Whatever cyclothymic disorder the greater consciousness of man ever suffered it is easiest to see the present day as the height of mania among men who’d program their minds to forget the high-trauma of their day-to-day, every day. The ‘Killing Machine’ at the end of the 1980’s surely came as a defining moment for the British heavy metal ‘mainstream’ but it was just a ripple among the trenches of the New Wave of British Heavy Metal mania that inspired many to up their showmanship while others would focus on songwriting prowess. Whether or not you see that division of fluff and substance in NWOBHM causing a division from 1980 on, the rapid dissolution of sincerity in the wave beyond 1984 is typically seen as a mirror to the rise of United States (and Canadian) speed metal in defiance of glamorous strip-struttin’ Los Angeles cocaine rock. There is some satisfying fantasy to the idea that any true movement possessed Priest fans to band together in the west, taking up arms with Lenny’s meth-metalero approach in hand, and begin thrill-killing one trend with another. The rocket from NWOBHM towards speed metal still bled liquid metal blood coast to coast however you sever it, though. As convenient as it is to compartmentalize every band into fantasized movements and die-hard followers at every point, there was always an exceptional outlier that helped any fabled scene thrive; Oakland rockers Lääz Rockit went hard instead of hair (see: ‘No Stranger to Danger’), Avenger cranked up the jock-tempo for ‘Blood Sports’, and most famously Riot bucked a whole host of trends and created their own niche a couple of times throughout the 80’s. Today we see metal within countless sub-genres, themes, and era specific resemblance but none of this compartmental thinking seems to celebrate songwriting as much as stylized sound design. By naturally honing in on a transitional period of heavy metal history, between the heavy rock of NWOBHM’s first push and the North American speed metal of the early 80’s, San Francisco based heavy/speedsters Hell Fire bring a timeless boogie to push through the even horizon of the traditional heavy/speed metal boon of the late 2010’s.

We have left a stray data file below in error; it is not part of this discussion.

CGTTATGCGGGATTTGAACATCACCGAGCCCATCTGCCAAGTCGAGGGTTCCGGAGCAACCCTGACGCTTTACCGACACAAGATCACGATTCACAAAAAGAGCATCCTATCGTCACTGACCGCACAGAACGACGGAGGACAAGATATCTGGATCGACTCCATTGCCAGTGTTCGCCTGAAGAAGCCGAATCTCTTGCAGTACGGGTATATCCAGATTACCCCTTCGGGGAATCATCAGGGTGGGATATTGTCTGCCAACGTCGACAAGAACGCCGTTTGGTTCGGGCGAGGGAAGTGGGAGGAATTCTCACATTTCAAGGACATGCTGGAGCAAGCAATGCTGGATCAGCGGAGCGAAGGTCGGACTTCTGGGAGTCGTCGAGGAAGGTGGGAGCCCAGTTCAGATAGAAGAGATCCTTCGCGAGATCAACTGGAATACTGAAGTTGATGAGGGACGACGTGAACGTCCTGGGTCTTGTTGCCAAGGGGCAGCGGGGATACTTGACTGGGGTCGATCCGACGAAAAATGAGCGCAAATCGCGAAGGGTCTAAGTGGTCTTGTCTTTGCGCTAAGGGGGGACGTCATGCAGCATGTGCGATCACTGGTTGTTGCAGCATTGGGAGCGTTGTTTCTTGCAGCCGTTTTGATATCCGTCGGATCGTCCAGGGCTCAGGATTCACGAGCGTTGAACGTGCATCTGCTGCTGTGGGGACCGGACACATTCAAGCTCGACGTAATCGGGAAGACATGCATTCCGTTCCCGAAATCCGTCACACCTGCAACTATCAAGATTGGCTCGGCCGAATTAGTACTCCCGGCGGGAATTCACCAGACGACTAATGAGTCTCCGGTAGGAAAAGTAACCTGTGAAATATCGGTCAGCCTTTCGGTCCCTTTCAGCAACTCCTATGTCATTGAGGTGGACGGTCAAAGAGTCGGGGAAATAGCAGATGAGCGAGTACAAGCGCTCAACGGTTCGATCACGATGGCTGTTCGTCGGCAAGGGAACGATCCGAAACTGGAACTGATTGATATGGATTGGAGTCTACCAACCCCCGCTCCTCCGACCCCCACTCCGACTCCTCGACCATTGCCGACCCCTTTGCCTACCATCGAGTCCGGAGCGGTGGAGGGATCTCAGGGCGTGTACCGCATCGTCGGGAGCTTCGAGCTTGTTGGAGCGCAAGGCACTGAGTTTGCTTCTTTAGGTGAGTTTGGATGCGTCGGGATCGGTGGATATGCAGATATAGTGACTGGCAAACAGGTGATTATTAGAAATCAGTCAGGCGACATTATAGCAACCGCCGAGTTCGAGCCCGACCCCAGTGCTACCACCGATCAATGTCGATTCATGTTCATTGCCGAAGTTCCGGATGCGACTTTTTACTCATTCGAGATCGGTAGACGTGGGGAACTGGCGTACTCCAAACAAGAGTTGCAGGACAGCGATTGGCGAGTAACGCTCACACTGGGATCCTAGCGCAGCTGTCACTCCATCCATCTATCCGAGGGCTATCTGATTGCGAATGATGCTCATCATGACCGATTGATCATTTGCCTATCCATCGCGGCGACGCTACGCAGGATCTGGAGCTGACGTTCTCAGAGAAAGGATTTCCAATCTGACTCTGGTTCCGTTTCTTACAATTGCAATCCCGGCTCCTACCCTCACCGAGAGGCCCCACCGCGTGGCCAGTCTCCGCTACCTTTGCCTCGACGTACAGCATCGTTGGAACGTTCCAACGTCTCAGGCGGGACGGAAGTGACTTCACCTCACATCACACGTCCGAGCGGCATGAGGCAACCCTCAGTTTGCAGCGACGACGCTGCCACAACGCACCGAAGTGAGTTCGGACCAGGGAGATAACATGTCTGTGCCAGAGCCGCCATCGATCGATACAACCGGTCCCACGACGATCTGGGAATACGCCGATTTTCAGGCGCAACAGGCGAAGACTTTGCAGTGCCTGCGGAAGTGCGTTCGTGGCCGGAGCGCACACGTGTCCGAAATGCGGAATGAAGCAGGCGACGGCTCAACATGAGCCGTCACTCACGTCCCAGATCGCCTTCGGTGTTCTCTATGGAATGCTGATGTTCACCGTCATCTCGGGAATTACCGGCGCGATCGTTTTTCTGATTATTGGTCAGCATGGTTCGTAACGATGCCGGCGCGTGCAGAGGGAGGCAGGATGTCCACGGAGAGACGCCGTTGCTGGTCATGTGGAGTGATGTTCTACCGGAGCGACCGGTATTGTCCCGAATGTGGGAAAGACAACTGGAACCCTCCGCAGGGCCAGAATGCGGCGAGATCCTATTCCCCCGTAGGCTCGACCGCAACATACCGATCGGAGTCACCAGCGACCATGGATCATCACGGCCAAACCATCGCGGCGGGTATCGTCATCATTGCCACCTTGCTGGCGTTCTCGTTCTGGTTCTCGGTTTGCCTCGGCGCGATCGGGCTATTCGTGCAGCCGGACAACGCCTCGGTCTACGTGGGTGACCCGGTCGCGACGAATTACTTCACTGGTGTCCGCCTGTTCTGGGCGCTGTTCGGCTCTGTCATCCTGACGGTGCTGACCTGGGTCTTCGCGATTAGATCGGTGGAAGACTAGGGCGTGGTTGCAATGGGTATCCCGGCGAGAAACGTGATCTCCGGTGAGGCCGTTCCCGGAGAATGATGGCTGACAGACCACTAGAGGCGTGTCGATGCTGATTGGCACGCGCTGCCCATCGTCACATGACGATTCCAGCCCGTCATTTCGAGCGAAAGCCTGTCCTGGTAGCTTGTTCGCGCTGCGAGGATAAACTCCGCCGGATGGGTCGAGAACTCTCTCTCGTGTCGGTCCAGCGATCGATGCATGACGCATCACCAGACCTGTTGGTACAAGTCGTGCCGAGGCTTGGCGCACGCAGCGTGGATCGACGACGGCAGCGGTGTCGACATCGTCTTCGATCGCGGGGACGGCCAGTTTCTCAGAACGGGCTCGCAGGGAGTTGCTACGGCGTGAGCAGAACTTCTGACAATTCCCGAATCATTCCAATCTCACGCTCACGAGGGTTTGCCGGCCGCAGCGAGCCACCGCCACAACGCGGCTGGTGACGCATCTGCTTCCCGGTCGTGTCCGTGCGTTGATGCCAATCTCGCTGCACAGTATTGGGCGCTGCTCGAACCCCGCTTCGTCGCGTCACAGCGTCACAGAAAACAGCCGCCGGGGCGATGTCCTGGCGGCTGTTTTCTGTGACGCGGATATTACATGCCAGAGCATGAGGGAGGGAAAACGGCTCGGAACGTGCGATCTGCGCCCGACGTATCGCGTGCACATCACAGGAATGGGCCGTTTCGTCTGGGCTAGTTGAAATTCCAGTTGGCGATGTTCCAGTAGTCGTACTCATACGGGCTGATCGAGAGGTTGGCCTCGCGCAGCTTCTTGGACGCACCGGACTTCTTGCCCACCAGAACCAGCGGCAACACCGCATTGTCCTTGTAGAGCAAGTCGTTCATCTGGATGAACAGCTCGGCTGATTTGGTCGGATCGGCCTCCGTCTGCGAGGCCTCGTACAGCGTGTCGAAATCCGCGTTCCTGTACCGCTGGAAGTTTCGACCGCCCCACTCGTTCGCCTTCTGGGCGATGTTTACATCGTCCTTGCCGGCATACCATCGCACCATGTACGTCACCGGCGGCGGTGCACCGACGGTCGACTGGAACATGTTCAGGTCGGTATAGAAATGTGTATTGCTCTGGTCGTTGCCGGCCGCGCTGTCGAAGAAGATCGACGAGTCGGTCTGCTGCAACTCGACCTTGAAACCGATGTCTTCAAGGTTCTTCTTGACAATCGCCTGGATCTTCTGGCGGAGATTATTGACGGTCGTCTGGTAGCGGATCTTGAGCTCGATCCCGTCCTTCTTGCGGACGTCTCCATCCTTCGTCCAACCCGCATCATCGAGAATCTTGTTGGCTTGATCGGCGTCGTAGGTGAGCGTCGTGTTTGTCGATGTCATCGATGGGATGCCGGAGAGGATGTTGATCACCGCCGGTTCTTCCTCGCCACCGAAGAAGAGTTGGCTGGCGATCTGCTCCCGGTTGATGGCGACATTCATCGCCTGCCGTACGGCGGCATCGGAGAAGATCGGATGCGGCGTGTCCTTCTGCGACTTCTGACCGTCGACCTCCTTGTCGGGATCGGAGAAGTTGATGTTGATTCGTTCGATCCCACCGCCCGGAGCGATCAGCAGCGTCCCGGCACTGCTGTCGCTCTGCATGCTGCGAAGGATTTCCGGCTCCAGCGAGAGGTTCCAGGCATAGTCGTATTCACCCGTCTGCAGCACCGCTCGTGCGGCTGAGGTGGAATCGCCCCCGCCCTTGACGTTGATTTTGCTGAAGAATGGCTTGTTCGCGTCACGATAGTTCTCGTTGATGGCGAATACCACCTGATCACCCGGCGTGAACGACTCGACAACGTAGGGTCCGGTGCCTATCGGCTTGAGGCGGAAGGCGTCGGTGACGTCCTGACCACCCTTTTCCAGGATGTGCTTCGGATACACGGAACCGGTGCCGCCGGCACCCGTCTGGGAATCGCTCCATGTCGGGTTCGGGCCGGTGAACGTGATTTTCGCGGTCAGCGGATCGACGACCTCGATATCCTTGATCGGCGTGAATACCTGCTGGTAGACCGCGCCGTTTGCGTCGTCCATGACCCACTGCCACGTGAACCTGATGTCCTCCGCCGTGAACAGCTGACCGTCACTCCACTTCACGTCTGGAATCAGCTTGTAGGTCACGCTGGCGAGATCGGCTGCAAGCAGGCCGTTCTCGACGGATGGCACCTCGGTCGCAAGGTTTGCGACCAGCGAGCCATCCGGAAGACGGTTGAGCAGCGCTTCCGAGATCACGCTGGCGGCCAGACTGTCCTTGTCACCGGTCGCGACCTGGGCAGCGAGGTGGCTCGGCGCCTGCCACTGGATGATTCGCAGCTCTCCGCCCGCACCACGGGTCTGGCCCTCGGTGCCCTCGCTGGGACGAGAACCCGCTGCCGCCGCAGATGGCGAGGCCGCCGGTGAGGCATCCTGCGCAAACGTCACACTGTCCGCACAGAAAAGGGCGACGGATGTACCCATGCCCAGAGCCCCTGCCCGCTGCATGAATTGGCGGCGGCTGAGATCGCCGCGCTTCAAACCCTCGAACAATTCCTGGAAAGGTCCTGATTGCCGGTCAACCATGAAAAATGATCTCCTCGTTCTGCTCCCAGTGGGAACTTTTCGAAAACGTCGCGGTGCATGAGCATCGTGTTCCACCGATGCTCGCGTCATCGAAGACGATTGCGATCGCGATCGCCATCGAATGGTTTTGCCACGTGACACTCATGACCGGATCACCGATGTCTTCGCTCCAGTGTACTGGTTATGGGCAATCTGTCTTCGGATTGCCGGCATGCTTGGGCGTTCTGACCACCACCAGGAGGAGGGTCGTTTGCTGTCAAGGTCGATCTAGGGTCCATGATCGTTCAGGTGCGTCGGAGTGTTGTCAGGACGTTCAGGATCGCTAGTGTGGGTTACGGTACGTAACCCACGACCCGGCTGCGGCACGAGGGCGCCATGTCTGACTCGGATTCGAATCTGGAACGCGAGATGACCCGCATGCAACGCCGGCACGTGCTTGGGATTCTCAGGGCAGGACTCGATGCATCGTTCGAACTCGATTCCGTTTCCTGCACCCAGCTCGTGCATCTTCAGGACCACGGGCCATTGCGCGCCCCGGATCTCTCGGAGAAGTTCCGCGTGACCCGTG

You’ve heard it all before though, right? You’ve already got the splinters of Gypsyhawk (Night Demon and Gygax) covering NWOBHM-meets-Thin Lizzy influenced heavy music and supercharged bands like Haunt have that merger of British heavy rock and post-NWOBHM speed metal down to a science. I could list at least thirty bands that might gear most classic heavy metal fans above a neutral mark but few offer an exciting edge that stops short of pure thrash metal. It’d be fair to lump Bay Area boys Hell Fire in with a few of the modern greats of speed metal but they’ve ramped up their dueling influences to a decent enough point of distinction with their third full length ‘Mania’. They might’ve been too straight-faced and melody-lite on ‘Metal Masses’ (2016) but ‘Free Again’ (2017) was a bigger, ass-shaking rocker with a far superior guitar performance that shocked a lot of NWOBHM heads into fandom, now on this third full-length they seem to have focused on nailing what made their idealized classics, classic.